Today let’s jump into the second fad diet in this series “Fad Diet Demystified.” Today’s fad diet – the ketogenic or “Keto” diet – promises quick weight loss and lower total-body inflammation.
As we learned last month, the thriving $193 billion dollar weight loss industry markets fad diets to Americans by enticing them with health benefits and fast weight loss, but the failure rate of these diets should be a huge red flag for consumers.
While most fad diets tout big promises without much independent scientific data to back their claims, there are a few that are supported by science, can be sustainable longer term, can produce significant weight loss, and most importantly can build health if done correctly.
Today, let’s discover the Ketogenic diet and determine if it makes sense for you.
The Keto diet allows you to eat all the dairy and cheese you missed while following the Paleo diet. It replaces carbohydrates (such as grains, most fruit, bread, pasta and potatoes) with vegetables and high fat consumption. In fact, it relies on fatty foods to provide 60% to 75% of daily calories. Eating everything from heavy cream, butter, and loads of cheeses to avocados and fatty fish are all part of the ketogenic diet.
Keto is considered a fad diet because it promises quick weight loss and better health while eliminating the entire carbohydrate food group. It’s much stricter than its fad diet predecessors such as Atkins, the Zone and South Beach as carbohydrates are never reintroduced with the Keto diet. The underlying principle of the Keto diet is to restrict carbohydrate foods to an extremely low level to lower insulin, decrease glucose energy usage, and adapt the body to use ketones from fat as its primary fuel source.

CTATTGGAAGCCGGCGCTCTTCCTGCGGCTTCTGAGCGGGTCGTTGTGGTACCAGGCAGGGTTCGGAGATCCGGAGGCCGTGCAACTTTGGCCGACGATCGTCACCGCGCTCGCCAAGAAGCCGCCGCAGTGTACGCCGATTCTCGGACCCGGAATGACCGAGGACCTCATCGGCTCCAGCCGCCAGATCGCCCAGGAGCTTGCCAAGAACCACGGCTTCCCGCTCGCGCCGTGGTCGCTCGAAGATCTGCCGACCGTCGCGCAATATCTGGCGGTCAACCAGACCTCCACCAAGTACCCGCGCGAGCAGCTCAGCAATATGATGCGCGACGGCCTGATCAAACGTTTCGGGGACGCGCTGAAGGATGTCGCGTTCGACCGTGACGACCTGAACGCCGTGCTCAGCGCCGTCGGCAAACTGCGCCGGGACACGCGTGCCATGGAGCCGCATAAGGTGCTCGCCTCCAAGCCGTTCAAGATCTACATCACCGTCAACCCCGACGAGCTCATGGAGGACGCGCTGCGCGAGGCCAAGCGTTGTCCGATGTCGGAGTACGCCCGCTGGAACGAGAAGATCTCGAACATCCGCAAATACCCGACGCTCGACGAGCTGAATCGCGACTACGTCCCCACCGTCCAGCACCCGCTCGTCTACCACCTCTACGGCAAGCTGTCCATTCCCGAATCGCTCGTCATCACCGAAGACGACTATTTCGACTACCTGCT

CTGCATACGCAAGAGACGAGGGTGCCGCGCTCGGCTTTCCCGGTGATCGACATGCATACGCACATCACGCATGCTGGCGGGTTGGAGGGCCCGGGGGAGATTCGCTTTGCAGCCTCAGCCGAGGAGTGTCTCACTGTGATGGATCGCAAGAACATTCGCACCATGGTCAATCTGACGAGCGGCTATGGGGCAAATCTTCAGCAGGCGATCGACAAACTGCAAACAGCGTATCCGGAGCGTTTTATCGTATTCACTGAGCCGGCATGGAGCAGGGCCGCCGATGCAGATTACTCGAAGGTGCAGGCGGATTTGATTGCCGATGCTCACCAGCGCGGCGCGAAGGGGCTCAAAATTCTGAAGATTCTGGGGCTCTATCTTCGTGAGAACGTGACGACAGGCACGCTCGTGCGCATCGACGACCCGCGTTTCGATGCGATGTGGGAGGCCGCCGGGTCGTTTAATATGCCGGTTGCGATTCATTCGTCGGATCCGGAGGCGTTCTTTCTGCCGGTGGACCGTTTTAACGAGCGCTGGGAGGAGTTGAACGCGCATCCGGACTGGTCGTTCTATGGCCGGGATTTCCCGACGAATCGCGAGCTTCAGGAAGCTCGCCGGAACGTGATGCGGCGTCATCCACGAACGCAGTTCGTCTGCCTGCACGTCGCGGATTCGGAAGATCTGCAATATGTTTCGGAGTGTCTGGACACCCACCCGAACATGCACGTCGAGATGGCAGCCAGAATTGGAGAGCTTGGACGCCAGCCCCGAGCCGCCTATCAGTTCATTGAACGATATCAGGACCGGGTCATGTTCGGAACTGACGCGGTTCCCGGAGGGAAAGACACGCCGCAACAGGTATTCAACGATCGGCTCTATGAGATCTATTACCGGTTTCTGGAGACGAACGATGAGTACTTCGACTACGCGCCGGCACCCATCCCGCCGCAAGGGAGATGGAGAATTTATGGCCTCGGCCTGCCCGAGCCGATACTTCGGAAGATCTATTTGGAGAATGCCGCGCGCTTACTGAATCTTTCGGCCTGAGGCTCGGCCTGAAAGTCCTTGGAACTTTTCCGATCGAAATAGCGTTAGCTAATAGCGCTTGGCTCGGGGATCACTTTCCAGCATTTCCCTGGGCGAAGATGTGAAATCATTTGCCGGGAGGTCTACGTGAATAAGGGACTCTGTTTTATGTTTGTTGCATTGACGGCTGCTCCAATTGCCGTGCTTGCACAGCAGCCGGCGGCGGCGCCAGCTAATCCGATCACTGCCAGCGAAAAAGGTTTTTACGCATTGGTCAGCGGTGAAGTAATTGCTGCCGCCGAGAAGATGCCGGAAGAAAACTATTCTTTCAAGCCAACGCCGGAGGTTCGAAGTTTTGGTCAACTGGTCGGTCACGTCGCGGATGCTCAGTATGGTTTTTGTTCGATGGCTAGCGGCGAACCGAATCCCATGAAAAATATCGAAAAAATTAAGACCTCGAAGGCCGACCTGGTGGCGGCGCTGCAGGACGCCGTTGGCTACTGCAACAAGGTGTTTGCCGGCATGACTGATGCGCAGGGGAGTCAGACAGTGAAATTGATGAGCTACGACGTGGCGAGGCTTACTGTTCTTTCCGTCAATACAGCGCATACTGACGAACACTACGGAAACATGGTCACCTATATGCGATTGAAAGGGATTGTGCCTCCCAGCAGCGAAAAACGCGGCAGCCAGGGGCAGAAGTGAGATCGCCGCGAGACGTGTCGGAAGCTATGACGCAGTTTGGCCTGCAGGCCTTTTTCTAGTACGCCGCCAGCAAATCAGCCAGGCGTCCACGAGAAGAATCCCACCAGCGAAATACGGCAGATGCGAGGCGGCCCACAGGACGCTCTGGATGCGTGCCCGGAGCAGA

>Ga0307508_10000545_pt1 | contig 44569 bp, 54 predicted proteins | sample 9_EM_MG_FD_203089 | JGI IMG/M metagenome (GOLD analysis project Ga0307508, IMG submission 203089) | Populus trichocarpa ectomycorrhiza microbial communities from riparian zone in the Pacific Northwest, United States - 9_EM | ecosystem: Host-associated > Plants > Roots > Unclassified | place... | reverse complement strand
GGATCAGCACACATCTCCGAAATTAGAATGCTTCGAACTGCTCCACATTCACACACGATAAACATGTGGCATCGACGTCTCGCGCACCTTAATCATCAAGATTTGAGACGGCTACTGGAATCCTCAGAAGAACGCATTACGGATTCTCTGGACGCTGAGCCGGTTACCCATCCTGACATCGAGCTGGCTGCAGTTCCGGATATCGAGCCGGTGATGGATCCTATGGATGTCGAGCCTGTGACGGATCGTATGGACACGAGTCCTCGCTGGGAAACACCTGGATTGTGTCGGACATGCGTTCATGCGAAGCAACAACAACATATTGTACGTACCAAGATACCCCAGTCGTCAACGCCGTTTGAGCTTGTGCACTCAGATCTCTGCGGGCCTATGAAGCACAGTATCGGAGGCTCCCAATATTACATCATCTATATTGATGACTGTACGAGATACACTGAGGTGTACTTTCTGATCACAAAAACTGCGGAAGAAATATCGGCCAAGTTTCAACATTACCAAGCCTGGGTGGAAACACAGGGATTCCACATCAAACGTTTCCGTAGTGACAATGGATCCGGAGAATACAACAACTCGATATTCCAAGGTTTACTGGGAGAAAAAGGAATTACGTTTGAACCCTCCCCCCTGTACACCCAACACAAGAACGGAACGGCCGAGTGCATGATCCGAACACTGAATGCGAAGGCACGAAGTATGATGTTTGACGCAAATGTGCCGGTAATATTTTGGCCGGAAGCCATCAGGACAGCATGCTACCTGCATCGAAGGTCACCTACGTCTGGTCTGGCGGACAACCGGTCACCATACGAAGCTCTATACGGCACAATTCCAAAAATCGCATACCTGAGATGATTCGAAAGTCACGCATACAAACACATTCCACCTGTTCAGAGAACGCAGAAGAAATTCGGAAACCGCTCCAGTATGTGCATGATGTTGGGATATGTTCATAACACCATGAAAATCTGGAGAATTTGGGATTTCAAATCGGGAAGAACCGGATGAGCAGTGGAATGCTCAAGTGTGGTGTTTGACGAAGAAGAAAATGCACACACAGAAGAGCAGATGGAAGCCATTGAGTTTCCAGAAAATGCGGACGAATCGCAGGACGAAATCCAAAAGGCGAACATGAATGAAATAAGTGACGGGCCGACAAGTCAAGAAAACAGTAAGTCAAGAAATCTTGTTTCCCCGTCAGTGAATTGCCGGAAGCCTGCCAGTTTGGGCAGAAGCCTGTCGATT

Using ketones as the primary fuel source has been shown to improve carbohydrate metabolism, reduce abdominal fat, reduce inflammation in the body, and produce quick weight loss. Keto has been shown to be beneficial to people with traumatic brain injury, epilepsy, obesity, polycystic ovarian syndrome, some cancers and some digestive disorders. It’s important to talk with your medical practitioner before starting a keto diet, because it can be harmful for some medical conditions.
Keto is generally not recommended for athletes or those with very active day jobs; pregnant or breastfeeding women; those who have a genetic disposition to higher dietary cholesterol; those who have suffered from adrenal fatigue (or any other stress dysfunction); those with kidney disease (or who have had kidney stones in the past); those with gallbladder disease or who have had the gallbladder removed; and those who do not digest fat easily due to a genetic disorder or disease.
Keto can be beneficial to your waistline and health if done correctly, but it’s not meant to be your lifetime eating plan because it falls short in a few areas. First, there’s a potential for nutrient deficiencies such as electrolyte imbalance. It’s also unnatural and difficult to eat 20 grams or less of carbohydrates in a day long term without continued guidance and accountability.
Don’t miss next month’s column where we’ll talk about the 3rd fad diet in this series. This diet is getting a lot of attention with its potential to improve hormone balance, food digestion, weight loss, and brain health to name a few.
Fran Sutherlin is a local registered dietitian, health coach, speaker and owner of Sustainable Nutrition, which has offices in Durango and Bayfield and offers virtual-coaching options. She can be reached at 444-2122 or firstname.lastname@example.org.